Borotʹba i strazhdannya bez tebe, mamo. My sumuyemo za toboyu. My lyubymo tebe. Dyakuyu za blahoslovennya, yaki vy nam nadislaly.
Birthday Wishes Straight To Heaven
Z dnem narodzhennya, didusʹ. Proyshly, ale nikoly ne zabuly. 😪
Sometimes It’s The Retelling That Sucks
Saturday afternoon someone asked me what I was doing for Father’s Day. I had actually forgotten that Father’s Day was coming up, so this conversation was yet another reminder for me regarding the fact that my father has been gone for ten and a half years. Somehow, my brain just wasn’t absorbing this holiday. Even today, I probably wouldn’t have even thought about it if someone in the grocery store hadn’t been discussing lobsters for her husband’s “Father’s Day cookout”. It legitimately went in one ear and out the other. I didn’t fully grasp it until late in the day.
Having to reply to the question, “What are you doing tomorrow for Father’s Day?” meant rehashing a wound. I blinked and said “Nothing. My father’s been dead ten and a half years.” The person automatically apologized, but the question didn’t bother me. It was the thoughts the question conjured up; those bothered me.
My father was not good at accepting gifts. One year we gave him a watch. He desperately needed a new one and it was given with a full heart, but he tried it on and flat-out told us to return it. I remember thinking “Wow. He can’t appreciate anything we do for him.” Because for years, my father would reject whatever we did for him. One year I got him a movie he asked for. I had actually pre-ordered it so he’d be able to enjoy it immediately on release day. About a week or so later I asked “Did you like it? Was it good?” A few days later, it arrived in the mail. I was not pleased. When I questioned him about this he said “I’ve seen it once. I won’t watch it again. Enjoy.” I was utterly dumbfounded. It didn’t matter what the gift was; there was always some sort of rejection attached to it. For me, someone who LOVES to give gifts, it was a slap in the face. I reached a point where I would only agree to cook a nice meal for him if he was choosing to visit.
A few years before he passed away, I got him tickets to a New York Yankees game in Philly as a Father’s Day gift, even though the game would be roughly two months later, if memory serves me correctly (I still have the ticket stubs somewhere.). I scored excellent seats, mainly because no one was attending Phillies games at the time, but being in close proximity to New York, there was a lovely mixed crowd of sports fans. Surprisingly enough, my Dad made the trip out to spend the weekend and we went to the game together. I had additional tickets, but my brother didn’t want to go.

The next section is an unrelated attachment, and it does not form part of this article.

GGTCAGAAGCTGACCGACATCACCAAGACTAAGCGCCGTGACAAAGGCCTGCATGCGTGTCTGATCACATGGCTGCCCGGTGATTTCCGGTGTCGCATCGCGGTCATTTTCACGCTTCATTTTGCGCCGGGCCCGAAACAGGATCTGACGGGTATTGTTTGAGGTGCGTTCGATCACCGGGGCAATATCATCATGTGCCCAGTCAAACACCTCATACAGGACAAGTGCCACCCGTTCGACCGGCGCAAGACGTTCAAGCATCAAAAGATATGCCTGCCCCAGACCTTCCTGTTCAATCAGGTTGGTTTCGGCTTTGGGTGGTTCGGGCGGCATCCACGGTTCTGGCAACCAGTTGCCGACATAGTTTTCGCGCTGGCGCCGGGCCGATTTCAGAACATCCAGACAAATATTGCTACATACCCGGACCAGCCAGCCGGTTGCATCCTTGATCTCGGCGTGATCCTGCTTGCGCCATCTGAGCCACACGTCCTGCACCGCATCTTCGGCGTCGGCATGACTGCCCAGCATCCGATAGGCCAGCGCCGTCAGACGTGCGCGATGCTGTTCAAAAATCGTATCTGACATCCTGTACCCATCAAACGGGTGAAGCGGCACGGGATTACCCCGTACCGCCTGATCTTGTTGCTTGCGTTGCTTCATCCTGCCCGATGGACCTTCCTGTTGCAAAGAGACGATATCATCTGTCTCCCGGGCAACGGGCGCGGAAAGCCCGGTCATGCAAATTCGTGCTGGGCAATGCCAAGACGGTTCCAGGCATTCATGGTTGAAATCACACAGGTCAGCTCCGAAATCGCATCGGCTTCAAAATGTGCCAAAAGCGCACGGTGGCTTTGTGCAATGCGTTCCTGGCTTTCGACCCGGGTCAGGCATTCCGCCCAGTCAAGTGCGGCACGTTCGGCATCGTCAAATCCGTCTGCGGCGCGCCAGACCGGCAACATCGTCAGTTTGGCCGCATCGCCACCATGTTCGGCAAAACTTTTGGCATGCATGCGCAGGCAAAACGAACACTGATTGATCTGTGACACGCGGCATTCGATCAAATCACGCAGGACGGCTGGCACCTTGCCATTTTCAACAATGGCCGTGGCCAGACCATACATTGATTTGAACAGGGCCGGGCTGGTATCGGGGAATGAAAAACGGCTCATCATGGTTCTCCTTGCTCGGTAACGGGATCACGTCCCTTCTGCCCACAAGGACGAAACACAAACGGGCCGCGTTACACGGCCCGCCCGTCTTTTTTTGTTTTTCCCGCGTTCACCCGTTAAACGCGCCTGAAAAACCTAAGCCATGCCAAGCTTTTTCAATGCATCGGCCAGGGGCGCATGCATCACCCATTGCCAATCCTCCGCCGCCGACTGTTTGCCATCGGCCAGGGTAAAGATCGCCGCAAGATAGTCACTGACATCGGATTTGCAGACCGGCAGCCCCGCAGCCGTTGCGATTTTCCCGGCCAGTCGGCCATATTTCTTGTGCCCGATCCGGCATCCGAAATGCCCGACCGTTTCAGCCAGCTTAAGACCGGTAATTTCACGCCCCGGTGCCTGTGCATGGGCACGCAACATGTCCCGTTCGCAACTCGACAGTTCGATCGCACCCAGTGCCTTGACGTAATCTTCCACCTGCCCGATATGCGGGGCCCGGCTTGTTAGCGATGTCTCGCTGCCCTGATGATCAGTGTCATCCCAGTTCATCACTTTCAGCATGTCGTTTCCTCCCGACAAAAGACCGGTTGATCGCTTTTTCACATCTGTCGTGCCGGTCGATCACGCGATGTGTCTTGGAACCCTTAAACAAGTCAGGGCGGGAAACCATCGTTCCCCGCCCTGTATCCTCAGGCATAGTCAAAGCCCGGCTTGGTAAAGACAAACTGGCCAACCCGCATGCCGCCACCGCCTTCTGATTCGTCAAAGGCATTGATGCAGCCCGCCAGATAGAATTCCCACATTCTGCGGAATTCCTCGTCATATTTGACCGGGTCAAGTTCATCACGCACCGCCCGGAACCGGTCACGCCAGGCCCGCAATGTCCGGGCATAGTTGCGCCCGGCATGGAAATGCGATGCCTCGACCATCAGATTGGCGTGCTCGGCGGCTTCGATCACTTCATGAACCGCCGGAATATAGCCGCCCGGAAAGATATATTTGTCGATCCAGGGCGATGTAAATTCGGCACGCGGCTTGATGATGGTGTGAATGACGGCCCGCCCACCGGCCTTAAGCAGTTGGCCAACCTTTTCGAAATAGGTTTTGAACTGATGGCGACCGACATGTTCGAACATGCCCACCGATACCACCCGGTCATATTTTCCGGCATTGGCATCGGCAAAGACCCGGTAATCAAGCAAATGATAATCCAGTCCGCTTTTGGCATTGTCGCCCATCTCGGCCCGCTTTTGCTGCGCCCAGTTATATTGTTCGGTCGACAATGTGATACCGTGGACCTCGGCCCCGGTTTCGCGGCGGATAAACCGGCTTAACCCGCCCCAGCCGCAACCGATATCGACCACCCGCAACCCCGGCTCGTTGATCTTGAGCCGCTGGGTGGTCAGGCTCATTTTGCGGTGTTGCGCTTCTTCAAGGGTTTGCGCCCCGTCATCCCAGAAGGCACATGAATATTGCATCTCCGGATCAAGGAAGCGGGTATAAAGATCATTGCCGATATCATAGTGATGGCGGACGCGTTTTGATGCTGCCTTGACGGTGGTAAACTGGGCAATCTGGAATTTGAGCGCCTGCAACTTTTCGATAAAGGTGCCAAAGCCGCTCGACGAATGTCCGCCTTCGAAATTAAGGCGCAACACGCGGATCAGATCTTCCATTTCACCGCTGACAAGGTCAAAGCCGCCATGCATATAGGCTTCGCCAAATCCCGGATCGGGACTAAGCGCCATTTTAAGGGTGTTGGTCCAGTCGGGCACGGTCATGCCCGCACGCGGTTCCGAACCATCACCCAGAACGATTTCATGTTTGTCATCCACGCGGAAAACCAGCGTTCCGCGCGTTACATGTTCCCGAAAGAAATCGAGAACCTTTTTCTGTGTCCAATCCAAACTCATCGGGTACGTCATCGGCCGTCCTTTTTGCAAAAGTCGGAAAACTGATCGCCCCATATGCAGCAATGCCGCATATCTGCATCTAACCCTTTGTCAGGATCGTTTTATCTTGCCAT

When we got there, batting practice was still going on, so we got to enjoy it. Jimmy Rollins, I want you to know that my father’s first comment during that game was “The shortstop for the Phillies is an absolute STAR. He’s an incredible infielder.” He was so impressed. It was the truth. My father called it; Jimmy would go on to win a World Series with the Phillies in 2008 and was traded in 2014. You could have knocked me down with a feather when I saw that Gabe Kapler is the Phillies current manager, but I digress…
It was a blisteringly hot day, and my “perfect” seats were in direct sun the entire afternoon. Halfway through the game my father said “Now I know why I like my baseball at home.”, which I understood. He had gone to games as a kid, but he wasn’t well, and he thought he was masking this from everyone, but he was the worst liar.
We left the game early, worn out and badly sunburned. For me to get burned is a testament to how intense the sun was that day. I was completely covered in sunscreen and had a hat on. My father, in the midst of battling cancer, only wore sunscreen to pacify me and purchased a Phillies hat once he saw how necessary it was. My father, who never donned a single article of non-New York sports attire. It’s pretty funny when I think about it now. It was even funnier because he brought a hat back for my brother from the game. He threw it back at him and declared “I can’t be SEEN IN THAT!” My brother now works in and around Philly and cheers for Philly teams. I pretend not to know him when he does this. I currently live in Massachusetts, but you won’t ever catch me cheering for the Red Sox. Some things are sacrilegious.
A few years later, my father would be gone, less than two years after his brother passed away, also due to cancer. That day at the ballpark is one of the most prominent memories I carry because it wasn’t a negative experience. For maybe the second time in my entire life, that day, he was just a father with his daughter. I’m sorry my brother chose to pass on the experience, but maybe there was some cosmic reasoning involved.
Father’s Day opens up wounds for me. This year, I choose to put what I can behind me and move forward. Believe me, the last thing I need is another reminder.
copyright © 2018 Lisa Marino & Blackbird Serenity, LLC. ALL RIGHTS RESERVED.
“The town was paper, but the memories were not.” ―John Green